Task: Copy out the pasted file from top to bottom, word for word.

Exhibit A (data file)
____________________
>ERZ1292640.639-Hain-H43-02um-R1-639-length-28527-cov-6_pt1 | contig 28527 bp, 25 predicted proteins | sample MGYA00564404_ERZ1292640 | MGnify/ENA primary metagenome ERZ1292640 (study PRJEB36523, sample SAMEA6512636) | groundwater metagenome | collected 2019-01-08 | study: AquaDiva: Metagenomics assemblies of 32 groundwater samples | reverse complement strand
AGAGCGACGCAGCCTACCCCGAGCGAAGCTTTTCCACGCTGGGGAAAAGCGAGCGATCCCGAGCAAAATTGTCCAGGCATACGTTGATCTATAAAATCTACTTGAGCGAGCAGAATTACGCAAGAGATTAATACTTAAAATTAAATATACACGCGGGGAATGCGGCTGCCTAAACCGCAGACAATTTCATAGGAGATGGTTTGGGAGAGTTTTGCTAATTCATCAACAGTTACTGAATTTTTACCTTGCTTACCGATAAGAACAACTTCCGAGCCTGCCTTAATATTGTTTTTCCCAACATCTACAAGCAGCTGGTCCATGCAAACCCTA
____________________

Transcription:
>ERZ1292640.639-Hain-H43-02um-R1-639-length-28527-cov-6_pt1 | contig 28527 bp, 25 predicted proteins | sample MGYA00564404_ERZ1292640 | MGnify/ENA primary metagenome ERZ1292640 (study PRJEB36523, sample SAMEA6512636) | groundwater metagenome | collected 2019-01-08 | study: AquaDiva: Metagenomics assemblies of 32 groundwater samples | reverse complement strand
AGAGCGACGCAGCCTACCCCGAGCGAAGCTTTTCCACGCTGGGGAAAAGCGAGCGATCCCGAGCAAAATTGTCCAGGCATACGTTGATCTATAAAATCTACTTGAGCGAGCAGAATTACGCAAGAGATTAATACTTAAAATTAAATATACACGCGGGGAATGCGGCTGCCTAAACCGCAGACAATTTCATAGGAGATGGTTTGGGAGAGTTTTGCTAATTCATCAACAGTTACTGAATTTTTACCTTGCTTACCGATAAGAACAACTTCCGAGCCTGCCTTAATATTGTTTTTCCCAACATCTACAAGCAGCTGGTCCATGCAAACCCTA